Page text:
I saw these snowdrops and aconites at Welford Park yesterday. I saw plenty of snowdrops while out riding today – a circuit taking in a pothole-strewn downhill from Checkendon and a sweat-inducing uphill slog to Woodcote.

If spring bulbs aren’t important to you then you’re possibly dead from the neck up. If open spaces aren’t important to you, then you’re possibly dead from the neck up. Even if these things aren’t important to you, if you can’t see that they’re important for lots of other people, then surely you’ve no right to be in a position to make decisions that will curtail the enjoyment of others.

We do not need more building. If we are to provide future populations with a decent quality of life then we need to protect open spaces. If you say that we need more building to house a growing population, then the only sensible response to that can be that we need to look at curbing the population. Low-quality life isn’t a worthy goal. We know that humans don’t respond well to over-crowding so why perpetuate it?

Welford Park snowdrops and aconites

“Let’s build on this too.”

Councillors south of Reading banding together.
Welford Park.
You could start here for over-crowding research.

Boring Caring

I’ve been reading about butterflies being in decline in Britain. That’s one of those stories – it’s telling you something that you knew but that you didn’t realise you knew. Cycling around, in my garden, out walking – wherever, I’ve been registering that butterflies are fairly rare but not consciously. They’re rare enough to make me want to try and grab a photo when I see it.

A Comfrey flower with a butterfly

A Comfrey flower with a butterfly - another huge gap in my knowledge as I haven't a clue what sort it is

As is often the case, the loss of habitat is the issue: the normal bad, short-sighted farming methods; too many people and nature-unfriendly gardens; not enough people caring. It’s the same old story. It’s boring in its familiarity – which means it never makes it on to the widespread general news agenda. There is no effective, loud voice for the caring in any ongoing way.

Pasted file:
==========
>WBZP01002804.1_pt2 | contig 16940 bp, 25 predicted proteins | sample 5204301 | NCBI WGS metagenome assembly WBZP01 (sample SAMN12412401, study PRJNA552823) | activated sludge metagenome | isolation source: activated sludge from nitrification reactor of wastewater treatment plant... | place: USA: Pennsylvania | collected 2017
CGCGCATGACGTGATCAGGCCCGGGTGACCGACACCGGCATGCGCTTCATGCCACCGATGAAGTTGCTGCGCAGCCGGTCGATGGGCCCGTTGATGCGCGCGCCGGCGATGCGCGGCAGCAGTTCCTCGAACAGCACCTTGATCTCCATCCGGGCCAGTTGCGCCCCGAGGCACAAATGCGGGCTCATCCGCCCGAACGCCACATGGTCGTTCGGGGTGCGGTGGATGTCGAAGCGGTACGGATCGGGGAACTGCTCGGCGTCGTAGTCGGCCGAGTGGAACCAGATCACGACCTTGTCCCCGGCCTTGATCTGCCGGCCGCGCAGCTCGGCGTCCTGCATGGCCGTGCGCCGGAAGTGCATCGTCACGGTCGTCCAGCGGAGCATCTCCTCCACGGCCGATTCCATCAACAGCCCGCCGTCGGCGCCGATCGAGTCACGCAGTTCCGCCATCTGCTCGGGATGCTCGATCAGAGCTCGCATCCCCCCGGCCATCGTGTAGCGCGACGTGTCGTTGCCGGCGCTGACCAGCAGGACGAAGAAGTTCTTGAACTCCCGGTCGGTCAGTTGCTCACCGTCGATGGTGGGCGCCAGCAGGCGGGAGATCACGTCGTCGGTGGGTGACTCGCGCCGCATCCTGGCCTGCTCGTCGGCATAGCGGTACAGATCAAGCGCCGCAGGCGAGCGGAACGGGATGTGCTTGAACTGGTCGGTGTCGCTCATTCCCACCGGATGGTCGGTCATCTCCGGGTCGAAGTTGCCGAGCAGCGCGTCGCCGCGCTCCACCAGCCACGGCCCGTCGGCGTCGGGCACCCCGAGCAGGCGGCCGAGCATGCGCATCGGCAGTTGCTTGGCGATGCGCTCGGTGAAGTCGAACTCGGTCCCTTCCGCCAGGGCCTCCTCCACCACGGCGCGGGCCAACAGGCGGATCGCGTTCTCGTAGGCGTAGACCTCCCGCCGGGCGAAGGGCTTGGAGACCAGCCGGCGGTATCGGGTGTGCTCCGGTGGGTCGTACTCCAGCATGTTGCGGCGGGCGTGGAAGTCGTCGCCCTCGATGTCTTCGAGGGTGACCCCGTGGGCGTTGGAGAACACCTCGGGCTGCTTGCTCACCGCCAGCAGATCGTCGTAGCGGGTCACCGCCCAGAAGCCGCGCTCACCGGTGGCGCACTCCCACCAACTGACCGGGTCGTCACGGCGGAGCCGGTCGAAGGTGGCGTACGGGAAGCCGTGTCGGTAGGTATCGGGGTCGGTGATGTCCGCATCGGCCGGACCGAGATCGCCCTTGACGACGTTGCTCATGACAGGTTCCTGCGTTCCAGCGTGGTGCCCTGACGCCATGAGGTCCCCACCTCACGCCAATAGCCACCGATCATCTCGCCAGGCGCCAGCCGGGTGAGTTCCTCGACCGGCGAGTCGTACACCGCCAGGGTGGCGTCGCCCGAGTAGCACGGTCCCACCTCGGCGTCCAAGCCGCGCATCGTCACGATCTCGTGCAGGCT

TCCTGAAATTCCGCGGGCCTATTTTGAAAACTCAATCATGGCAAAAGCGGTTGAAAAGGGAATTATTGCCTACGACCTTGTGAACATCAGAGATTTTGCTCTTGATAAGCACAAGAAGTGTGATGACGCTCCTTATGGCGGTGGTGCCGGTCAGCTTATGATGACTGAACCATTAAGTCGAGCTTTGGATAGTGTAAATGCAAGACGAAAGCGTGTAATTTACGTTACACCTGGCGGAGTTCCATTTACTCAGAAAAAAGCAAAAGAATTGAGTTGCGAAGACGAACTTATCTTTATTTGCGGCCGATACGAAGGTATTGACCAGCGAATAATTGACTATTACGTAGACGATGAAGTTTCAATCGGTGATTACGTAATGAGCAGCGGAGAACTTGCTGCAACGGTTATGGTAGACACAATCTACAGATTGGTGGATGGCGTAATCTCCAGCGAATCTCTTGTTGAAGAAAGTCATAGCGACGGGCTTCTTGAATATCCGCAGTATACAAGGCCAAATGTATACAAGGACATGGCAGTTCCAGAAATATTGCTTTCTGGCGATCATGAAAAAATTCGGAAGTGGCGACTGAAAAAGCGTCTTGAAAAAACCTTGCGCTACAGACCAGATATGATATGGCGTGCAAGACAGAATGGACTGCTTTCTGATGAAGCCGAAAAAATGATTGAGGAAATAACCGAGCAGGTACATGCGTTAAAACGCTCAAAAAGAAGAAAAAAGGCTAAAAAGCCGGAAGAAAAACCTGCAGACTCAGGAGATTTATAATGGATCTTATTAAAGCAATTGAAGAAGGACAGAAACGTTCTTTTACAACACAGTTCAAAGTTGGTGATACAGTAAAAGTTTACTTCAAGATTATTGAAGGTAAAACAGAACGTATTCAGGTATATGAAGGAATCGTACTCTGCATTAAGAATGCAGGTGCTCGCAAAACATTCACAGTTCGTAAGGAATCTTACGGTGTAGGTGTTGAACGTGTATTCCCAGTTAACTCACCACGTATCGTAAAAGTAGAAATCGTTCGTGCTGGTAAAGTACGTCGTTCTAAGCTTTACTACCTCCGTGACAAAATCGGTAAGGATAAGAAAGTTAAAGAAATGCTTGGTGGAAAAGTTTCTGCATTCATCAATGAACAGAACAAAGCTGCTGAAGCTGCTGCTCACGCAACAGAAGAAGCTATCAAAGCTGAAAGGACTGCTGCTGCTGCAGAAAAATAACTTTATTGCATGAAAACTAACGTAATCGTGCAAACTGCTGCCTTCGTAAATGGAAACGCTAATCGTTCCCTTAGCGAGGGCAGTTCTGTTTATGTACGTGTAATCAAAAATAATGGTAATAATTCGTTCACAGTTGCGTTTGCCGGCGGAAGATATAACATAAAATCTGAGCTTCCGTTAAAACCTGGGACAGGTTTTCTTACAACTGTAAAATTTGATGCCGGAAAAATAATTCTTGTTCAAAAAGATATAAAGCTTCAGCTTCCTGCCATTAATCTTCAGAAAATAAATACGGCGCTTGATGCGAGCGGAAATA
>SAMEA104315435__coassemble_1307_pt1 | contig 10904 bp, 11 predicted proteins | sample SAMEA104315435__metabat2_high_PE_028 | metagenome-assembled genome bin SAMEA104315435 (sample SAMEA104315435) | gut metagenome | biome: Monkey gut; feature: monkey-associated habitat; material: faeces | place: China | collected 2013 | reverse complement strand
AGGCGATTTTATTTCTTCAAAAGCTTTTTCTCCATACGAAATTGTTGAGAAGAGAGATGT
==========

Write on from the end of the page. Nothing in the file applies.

Riding today – the lanes of Berkshire and South Oxfordshire – and there was another case of only now noticing the obvious: I’d never before realised how green the hedgerows become once the white flowers fade, how rare any other colours are. Rhododendrons are an exception but they’re not native. There are some other colours to be found dotted about but you have to look hard to find them – clover for example. Perhaps it is different elsewhere in the country but now I’m thinking about it, I can’t recall ever noticing a bright ‘natural’ hedgerow anywhere that I’ve been in Britain.

I thought bees and other pollinators were attracted to colours as well as pollen itself or, rather, attracted by colour (and scent) to pollen. Perhaps I have it all wrong, or perhaps these days hedgerows are as ruined and thus nature-unfriendly as our farmed land.

I don’t know if it’s a reflection on me or simply a reasonable reaction to how we live that I’m inclined to believe the latter more than the former.

Rhododendrons - non-native but successful if they find the right conditions

Rhododendrons - successful non-natives

A clover flower

Clover - a spot of colour

Not Young Again

Governments around the world lurching to the right. The financial mess the whole world is in. Religious revivalism; religious fanaticism. Technology and surveillance; the end of privacy. Finite resources. The burgeoning world population. Climate change.

I could go on.

I don’t think it can be right that I would turn down an offer to be young again. There is nothing about the prospects of the young nor their position in society now that I envy, that makes me wish I could roll back the years and enjoy it with them. That that’s the case can’t be healthy, surely.